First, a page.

I want to say thank you in this post to several friends who helped me enormously during this trip. To be honest, I didn’t even know we were friends before, but we managed to connect in a very open and clear way. First and foremost, Lili and Liviu, thank you for your patience and total availability to my, sometimes, strange requests. Also a big thank you goes to Bogdan, Madalina and their son Cristian, for telling me a lot of nice stories about their life on a new continent. Last, but not least, another Bogdan, once a business partner in Romania, now a becoming kiwi, thank you for your time spent with me and for all the information (not always related to New Zealand) that you shared with me.
That’s all folks, that was for the trip. RIght now I’m focusing on the return to Bucharest and then I’ll take one thing at a time to sort things out for the “big” move, with all my family, which might take place anytime in the next two months. I expect everything to run smoothly and I am so eager to return to my normal writing routine.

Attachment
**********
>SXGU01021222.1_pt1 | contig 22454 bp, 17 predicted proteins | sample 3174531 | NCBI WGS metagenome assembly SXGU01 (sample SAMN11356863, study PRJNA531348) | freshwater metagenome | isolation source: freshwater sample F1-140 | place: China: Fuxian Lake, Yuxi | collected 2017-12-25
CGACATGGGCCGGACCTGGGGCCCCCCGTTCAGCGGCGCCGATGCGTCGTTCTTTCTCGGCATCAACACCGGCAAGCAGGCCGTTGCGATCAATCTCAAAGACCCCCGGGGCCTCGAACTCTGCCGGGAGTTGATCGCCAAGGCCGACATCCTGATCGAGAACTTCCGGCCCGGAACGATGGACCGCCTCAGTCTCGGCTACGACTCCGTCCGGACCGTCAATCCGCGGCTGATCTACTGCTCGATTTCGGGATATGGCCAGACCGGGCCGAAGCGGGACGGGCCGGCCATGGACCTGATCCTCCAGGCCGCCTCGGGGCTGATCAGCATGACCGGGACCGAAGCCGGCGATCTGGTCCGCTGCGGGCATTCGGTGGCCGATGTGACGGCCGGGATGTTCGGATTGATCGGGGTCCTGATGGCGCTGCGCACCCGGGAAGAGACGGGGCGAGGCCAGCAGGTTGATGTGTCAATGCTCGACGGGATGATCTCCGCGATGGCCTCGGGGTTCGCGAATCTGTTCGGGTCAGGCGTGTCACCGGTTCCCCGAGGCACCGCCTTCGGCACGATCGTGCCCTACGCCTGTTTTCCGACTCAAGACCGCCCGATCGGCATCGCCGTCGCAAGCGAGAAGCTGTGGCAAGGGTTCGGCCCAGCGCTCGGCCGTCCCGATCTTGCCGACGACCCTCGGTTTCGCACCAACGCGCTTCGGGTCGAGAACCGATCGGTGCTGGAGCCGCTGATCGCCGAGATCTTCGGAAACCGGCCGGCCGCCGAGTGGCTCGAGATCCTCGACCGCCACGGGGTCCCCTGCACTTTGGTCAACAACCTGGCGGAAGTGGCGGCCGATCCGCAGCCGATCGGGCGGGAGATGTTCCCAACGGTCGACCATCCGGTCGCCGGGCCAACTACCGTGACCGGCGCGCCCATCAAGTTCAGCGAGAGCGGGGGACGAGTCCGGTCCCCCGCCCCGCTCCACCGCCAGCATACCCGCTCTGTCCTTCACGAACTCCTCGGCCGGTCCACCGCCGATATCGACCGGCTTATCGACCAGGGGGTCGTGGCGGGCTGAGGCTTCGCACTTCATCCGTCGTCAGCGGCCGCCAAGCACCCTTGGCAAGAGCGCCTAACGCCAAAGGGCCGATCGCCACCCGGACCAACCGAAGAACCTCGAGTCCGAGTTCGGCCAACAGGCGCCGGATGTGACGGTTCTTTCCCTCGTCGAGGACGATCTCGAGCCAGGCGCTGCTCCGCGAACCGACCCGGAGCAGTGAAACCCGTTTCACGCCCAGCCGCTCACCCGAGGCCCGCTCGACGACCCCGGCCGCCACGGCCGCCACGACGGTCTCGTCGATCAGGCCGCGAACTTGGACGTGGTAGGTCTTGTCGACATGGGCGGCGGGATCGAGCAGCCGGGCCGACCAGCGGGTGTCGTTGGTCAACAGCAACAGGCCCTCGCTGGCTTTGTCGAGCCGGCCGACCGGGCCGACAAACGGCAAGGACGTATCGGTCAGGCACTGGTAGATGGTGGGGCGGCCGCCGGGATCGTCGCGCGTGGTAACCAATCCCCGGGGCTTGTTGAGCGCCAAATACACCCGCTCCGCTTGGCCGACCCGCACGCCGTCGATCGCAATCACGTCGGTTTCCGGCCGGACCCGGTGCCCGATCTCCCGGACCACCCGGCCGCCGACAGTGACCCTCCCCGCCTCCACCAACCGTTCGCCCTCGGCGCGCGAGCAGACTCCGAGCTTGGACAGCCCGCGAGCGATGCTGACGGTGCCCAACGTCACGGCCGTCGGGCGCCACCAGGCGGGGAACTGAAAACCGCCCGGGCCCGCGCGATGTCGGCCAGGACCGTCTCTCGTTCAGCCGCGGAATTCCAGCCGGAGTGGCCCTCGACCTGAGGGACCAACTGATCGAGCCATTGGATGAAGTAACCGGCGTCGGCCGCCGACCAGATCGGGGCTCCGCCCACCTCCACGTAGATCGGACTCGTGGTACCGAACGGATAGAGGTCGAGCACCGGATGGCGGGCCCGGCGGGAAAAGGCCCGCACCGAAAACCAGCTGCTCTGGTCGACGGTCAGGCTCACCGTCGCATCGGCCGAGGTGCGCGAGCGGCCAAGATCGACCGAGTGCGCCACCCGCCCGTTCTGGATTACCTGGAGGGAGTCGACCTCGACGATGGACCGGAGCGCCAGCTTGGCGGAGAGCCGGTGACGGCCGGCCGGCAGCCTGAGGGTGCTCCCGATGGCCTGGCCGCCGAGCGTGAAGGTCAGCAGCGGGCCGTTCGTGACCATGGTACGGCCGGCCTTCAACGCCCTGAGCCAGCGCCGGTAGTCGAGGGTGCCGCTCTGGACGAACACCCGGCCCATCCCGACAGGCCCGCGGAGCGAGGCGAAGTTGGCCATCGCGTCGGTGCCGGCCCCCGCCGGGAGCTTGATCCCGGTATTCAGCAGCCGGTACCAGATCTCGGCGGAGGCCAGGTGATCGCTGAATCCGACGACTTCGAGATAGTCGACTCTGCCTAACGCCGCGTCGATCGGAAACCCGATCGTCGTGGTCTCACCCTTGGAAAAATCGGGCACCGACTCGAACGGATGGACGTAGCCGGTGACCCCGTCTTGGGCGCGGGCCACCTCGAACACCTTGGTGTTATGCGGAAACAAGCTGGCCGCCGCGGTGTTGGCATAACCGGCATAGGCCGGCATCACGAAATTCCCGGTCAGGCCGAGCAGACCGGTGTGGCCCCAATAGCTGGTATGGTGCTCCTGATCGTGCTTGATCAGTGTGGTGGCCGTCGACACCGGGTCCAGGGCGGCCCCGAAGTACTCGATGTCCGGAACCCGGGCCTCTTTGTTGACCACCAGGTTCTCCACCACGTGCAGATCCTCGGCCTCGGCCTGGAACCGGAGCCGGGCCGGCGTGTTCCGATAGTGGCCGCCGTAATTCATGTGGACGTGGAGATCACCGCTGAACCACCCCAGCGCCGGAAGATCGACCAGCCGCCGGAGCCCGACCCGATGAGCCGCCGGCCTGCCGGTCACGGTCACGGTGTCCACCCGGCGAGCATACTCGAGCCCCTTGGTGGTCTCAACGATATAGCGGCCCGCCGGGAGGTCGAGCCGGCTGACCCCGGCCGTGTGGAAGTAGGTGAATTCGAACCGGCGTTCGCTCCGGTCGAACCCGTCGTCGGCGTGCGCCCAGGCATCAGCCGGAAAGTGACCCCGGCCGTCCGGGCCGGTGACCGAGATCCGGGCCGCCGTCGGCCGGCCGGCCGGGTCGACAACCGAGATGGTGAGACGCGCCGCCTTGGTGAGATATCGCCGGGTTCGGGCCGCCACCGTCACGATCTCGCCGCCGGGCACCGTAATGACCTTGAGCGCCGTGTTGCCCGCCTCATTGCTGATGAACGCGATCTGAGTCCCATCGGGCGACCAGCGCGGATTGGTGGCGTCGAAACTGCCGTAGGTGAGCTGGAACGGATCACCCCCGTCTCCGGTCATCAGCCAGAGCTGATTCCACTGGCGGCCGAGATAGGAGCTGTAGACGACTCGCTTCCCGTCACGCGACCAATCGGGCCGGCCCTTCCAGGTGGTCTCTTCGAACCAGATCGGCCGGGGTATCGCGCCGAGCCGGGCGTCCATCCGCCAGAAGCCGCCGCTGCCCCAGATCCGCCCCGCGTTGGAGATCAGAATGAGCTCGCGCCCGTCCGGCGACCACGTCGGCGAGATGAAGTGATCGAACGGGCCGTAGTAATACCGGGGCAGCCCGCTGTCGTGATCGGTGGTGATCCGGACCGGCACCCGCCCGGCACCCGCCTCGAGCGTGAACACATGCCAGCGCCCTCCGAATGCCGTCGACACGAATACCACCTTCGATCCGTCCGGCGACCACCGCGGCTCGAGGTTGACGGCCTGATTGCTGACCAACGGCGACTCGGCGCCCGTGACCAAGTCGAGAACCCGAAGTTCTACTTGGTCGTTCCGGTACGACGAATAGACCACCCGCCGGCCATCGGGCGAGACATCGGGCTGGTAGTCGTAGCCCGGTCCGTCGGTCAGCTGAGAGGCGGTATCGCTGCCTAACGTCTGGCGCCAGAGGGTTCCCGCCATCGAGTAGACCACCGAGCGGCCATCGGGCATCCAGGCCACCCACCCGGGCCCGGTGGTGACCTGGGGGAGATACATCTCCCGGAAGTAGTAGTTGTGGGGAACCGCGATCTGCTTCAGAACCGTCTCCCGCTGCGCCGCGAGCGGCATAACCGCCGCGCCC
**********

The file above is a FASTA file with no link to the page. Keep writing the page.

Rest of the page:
Running For My Life - from zero to ultramarathoner
The spooky thing about depression is that it sneaks in. There aren’t really trumpets and loud voices announcing: “Hail, hail, this is depression entering the room, all rise!” Nope. It’s slow, silent, creepy. It doesn’t even look like depression. It starts with small isolation thoughts like: “Maybe I shouldn’t get out today, I just don’t feel like going out”. And then it does the same next day. And then the day after that and so on. And then it starts to whisper louder and louder in your ears: “Why would you go outside, you loser? Didn’t have enough yet? Want more people to make fun of how much of a big, fat loser you are?”
And then you start to breath in guilt and shame, instead of air. Every breathe you take is putting more dark thoughts into your body.
Until you get stuck. You can’t move anymore. At all.
If you want to know how I got out of this space, eventually, check out my latest book on Amazon and Kindle.